From dealing with pain for half her life, to a fresh start

Originally published on Stuff

By Hannah Martin

  • A young woman says her life has changed after surgery to treat stage 4 endometriosis.
  • Endometriosis is a common condition in which tissue similar to the lining of the uterus grows outside the uterus, which can cause severe pain.
  • It’s estimated to affect roughly 1 in every 10 girls, women, and those assigned female at birth.

From her first period at 13, Te Kura Parsons-Grace knew something wasn’t right: she could be “crying” in pain so bad it would cause her to faint.

But for years she says it was regarded as normal. It was “a bit of a mind game — you start to think you’re crazy”, the aspiring primary school teacher said.

So she pushed through. Until one day, curled over in pain at work thinking her appendix may have burst, she says she went to an emergency department.

diagnostic laparoscopy discovered it wasn’t in the now 26-year-old’s head at all: she had severe stage 4 endometriosis.

Endometriosis is an often painful condition, where tissue similar to the lining of the uterus grows outside the uterus.

Symptoms can include pain with periods; bowel problems such as bloating, diarrhoea, constipation, and pain with bowel movements; painful sexual intercourse; tiredness and low energy; and sub-fertility or infertility, among others.

It’s estimated to affect 120,000 people in Aotearoa — roughly 1 in 10 girls, women and those assigned female at birth, of reproductive age.

Te Kura Parsons-Grace says she went to hospital in 2022 thinking her appendix had burst, but surgery confirmed the now 26-year-old had stage 4 endometriosis.

Parsons-Grace said she was “completely riddled” with endometriosis.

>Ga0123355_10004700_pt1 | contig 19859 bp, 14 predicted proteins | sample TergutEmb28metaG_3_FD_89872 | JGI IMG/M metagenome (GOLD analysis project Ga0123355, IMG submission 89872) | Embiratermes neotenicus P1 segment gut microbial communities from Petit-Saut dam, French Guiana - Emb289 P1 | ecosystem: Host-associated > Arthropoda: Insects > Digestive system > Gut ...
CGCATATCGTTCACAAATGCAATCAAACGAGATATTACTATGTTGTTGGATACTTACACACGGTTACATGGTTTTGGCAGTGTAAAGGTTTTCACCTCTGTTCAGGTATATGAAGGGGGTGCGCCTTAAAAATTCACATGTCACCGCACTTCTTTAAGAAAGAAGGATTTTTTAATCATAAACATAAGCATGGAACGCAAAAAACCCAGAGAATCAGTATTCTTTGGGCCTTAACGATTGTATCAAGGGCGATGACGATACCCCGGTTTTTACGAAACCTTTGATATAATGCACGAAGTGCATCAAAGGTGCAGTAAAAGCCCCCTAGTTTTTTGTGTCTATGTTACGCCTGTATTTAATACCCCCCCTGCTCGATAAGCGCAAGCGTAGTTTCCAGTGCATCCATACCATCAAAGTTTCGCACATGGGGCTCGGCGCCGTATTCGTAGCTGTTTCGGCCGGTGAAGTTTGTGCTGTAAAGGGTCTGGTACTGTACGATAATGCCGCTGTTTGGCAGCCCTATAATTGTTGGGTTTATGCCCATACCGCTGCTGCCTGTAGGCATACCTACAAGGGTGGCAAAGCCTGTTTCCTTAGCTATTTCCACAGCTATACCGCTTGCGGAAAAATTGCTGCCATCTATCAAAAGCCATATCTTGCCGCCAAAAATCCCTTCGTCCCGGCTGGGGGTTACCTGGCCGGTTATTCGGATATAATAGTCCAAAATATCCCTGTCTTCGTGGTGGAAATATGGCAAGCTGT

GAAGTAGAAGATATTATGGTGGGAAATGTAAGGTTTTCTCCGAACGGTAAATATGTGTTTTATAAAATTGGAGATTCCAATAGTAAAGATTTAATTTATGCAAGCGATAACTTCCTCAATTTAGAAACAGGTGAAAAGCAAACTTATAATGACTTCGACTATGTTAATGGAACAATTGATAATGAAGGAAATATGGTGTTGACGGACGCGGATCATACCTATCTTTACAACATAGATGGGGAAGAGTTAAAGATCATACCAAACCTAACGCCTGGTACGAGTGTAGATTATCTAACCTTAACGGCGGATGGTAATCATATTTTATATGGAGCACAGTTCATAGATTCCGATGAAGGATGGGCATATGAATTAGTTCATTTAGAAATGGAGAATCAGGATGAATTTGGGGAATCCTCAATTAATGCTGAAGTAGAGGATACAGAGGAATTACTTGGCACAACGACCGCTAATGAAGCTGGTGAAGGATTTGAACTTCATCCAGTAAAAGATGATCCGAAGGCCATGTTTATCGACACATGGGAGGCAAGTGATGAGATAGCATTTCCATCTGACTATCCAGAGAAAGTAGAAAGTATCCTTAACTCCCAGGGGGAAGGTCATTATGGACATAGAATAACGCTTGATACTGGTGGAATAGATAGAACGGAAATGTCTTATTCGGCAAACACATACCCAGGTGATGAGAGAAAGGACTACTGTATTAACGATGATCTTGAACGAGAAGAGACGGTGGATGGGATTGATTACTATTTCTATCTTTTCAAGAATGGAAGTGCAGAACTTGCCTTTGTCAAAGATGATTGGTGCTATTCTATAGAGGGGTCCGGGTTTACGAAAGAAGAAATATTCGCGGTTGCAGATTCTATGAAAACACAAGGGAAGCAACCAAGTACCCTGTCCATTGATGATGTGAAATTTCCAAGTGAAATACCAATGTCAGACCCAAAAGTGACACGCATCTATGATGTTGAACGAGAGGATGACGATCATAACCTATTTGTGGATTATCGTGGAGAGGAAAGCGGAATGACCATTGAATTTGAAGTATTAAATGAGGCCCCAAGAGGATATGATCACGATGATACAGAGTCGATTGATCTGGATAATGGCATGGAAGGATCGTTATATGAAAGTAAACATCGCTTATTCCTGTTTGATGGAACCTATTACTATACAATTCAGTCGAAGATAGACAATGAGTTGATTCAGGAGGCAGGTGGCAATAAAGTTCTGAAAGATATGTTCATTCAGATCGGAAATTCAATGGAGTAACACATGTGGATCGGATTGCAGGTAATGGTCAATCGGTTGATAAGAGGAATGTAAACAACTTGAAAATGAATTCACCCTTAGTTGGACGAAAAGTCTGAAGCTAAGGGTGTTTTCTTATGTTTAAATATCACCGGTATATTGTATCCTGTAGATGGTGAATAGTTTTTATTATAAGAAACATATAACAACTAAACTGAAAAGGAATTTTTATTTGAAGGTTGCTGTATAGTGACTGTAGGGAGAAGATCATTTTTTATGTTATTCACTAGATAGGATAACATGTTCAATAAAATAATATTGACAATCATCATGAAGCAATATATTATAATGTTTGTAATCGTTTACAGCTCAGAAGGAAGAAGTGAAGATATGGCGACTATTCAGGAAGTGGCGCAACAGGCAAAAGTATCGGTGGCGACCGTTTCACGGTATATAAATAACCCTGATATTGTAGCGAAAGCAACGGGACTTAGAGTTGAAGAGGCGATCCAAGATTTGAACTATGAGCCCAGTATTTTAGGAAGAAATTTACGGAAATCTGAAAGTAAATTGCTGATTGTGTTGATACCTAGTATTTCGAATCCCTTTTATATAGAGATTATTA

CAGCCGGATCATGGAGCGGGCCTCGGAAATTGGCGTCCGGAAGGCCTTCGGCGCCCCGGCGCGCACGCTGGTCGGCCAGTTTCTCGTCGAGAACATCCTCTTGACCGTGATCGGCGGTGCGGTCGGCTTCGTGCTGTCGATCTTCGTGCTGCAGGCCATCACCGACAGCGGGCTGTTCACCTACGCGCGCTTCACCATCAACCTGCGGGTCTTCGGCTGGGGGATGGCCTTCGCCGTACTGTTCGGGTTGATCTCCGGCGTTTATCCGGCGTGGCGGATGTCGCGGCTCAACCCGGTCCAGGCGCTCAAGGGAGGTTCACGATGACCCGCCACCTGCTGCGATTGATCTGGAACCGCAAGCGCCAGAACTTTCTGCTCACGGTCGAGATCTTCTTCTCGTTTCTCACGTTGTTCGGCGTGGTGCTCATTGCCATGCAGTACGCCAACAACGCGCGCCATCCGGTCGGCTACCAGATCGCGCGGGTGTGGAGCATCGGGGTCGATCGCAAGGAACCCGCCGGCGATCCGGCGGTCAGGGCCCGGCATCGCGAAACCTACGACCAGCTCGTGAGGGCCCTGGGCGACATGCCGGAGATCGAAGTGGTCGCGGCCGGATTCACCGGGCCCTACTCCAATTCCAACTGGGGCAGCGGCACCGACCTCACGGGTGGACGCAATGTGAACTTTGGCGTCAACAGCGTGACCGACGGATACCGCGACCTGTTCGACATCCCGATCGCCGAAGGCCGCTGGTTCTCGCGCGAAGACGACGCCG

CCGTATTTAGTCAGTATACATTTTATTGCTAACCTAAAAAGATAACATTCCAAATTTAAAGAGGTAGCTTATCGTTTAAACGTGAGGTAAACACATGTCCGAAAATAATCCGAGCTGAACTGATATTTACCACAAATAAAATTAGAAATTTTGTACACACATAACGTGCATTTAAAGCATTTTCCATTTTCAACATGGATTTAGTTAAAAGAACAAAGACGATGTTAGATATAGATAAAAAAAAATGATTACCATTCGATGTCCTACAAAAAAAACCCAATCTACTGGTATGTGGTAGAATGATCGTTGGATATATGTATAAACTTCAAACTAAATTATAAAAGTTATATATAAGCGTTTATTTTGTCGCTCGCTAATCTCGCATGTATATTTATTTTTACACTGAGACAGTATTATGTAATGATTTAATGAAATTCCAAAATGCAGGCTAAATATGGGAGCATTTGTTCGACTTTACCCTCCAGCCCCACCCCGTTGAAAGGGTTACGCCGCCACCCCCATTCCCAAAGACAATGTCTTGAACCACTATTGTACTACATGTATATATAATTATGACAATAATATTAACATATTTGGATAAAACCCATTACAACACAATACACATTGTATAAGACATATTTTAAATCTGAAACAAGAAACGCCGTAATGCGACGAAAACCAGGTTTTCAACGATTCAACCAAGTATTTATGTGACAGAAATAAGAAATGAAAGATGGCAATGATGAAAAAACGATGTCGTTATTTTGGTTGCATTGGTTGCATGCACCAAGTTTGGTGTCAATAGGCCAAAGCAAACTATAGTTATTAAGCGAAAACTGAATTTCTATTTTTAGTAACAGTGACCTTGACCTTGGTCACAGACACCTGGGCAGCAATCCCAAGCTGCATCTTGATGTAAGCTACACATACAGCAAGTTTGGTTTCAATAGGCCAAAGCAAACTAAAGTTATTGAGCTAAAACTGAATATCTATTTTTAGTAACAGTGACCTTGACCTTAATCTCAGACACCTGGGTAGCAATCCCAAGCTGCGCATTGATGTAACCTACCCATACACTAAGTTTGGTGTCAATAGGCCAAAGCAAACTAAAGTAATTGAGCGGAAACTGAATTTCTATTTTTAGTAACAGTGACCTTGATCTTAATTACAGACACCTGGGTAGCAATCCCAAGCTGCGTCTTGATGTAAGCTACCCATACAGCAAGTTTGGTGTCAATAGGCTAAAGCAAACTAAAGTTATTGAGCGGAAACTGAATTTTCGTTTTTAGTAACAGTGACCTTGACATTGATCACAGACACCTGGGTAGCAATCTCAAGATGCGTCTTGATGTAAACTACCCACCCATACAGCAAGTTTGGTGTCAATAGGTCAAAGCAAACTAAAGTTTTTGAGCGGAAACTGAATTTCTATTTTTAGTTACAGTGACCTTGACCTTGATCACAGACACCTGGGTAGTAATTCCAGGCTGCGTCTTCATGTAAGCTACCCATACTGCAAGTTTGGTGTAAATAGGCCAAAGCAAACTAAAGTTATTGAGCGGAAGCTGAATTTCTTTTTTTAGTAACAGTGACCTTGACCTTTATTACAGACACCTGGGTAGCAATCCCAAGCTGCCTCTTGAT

In stage 4 endometriosis, the disease affects many pelvic organs, and can often cause distortion of the anatomy and adhesions, according to Endometriosis New Zealand.

On February 1, 2024, Parsons-Grace underwent surgery to excise her endometriosis, which she said has been nothing short of “life-changing”.

Previously, the Tauranga woman’s pain was so “intense” at times she wondered if she’d be able to continue with her studies.

“Some days [I was] not even able to get out of bed.”

Less than 12 weeks on, she feels like a weight has been lifted off her shoulders.

Parsons-Grace, who is studying to be a primary school teacher, says surgery in February 2024 to remove most of her endometriosis has been “life-changing”, after living in pain for nearly half her life.

Given how common endometriosis is, Parsons-Grace thought better awareness of the chronic pain it causes, and better support, was needed.

Internationally, there was a delay of eight or more years from the time a person first presents to a doctor with symptoms, to diagnosis, according to Endometriosis New Zealand (ENZ).

They say a delay may occur for a number of reasons, including people thinking symptoms are ‘normal’, delaying seeking doctors’ advice, or facing barriers in doing so.

Doctors not recognising the symptoms, misdiagnosing it, or delaying referral to specialist gynaecologists were other potential barriers, ENZ says.

Parsons-Grace was determined to highlight the difficulties faced by people with endometriosis, in the hope that greater awareness will eventually see better support and resources for fellow wāhine.